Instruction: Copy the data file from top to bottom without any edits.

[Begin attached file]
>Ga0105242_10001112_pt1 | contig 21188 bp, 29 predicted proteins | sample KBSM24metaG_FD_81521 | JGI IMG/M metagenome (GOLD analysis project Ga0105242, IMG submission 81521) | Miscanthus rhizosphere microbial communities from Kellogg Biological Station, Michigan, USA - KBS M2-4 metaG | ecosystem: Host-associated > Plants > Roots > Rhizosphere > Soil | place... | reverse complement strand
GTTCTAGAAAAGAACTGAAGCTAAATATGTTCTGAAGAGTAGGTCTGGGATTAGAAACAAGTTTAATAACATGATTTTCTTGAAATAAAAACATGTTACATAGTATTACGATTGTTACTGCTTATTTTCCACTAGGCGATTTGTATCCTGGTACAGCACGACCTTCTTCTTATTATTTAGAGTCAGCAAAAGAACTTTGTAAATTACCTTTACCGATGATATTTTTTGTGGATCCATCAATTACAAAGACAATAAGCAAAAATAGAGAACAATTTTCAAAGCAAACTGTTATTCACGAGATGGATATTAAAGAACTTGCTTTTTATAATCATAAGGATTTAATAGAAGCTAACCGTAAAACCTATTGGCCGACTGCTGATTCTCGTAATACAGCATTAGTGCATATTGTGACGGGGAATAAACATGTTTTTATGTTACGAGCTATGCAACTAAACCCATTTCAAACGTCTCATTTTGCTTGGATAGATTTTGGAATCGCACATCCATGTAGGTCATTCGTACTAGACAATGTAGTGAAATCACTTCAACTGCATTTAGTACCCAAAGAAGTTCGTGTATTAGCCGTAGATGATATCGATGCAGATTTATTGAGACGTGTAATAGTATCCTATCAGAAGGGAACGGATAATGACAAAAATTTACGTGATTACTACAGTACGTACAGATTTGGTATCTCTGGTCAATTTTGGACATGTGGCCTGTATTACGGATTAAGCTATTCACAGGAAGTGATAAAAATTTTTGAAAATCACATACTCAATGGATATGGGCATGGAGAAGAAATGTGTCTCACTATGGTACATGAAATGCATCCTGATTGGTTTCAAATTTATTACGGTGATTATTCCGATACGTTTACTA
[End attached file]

>Ga0105242_10001112_pt1 | contig 21188 bp, 29 predicted proteins | sample KBSM24metaG_FD_81521 | JGI IMG/M metagenome (GOLD analysis project Ga0105242, IMG submission 81521) | Miscanthus rhizosphere microbial communities from Kellogg Biological Station, Michigan, USA - KBS M2-4 metaG | ecosystem: Host-associated > Plants > Roots > Rhizosphere > Soil | place... | reverse complement strand
GTTCTAGAAAAGAACTGAAGCTAAATATGTTCTGAAGAGTAGGTCTGGGATTAGAAACAAGTTTAATAACATGATTTTCTTGAAATAAAAACATGTTACATAGTATTACGATTGTTACTGCTTATTTTCCACTAGGCGATTTGTATCCTGGTACAGCACGACCTTCTTCTTATTATTTAGAGTCAGCAAAAGAACTTTGTAAATTACCTTTACCGATGATATTTTTTGTGGATCCATCAATTACAAAGACAATAAGCAAAAATAGAGAACAATTTTCAAAGCAAACTGTTATTCACGAGATGGATATTAAAGAACTTGCTTTTTATAATCATAAGGATTTAATAGAAGCTAACCGTAAAACCTATTGGCCGACTGCTGATTCTCGTAATACAGCATTAGTGCATATTGTGACGGGGAATAAACATGTTTTTATGTTACGAGCTATGCAACTAAACCCATTTCAAACGTCTCATTTTGCTTGGATAGATTTTGGAATCGCACATCCATGTAGGTCATTCGTACTAGACAATGTAGTGAAATCACTTCAACTGCATTTAGTACCCAAAGAAGTTCGTGTATTAGCCGTAGATGATATCGATGCAGATTTATTGAGACGTGTAATAGTATCCTATCAGAAGGGAACGGATAATGACAAAAATTTACGTGATTACTACAGTACGTACAGATTTGGTATCTCTGGTCAATTTTGGACATGTGGCCTGTATTACGGATTAAGCTATTCACAGGAAGTGATAAAAATTTTTGAAAATCACATACTCAATGGATATGGGCATGGAGAAGAAATGTGTCTCACTATGGTACATGAAATGCATCCTGATTGGTTTCAAATTTATTACGGTGATTATTCCGATACGTTTACTA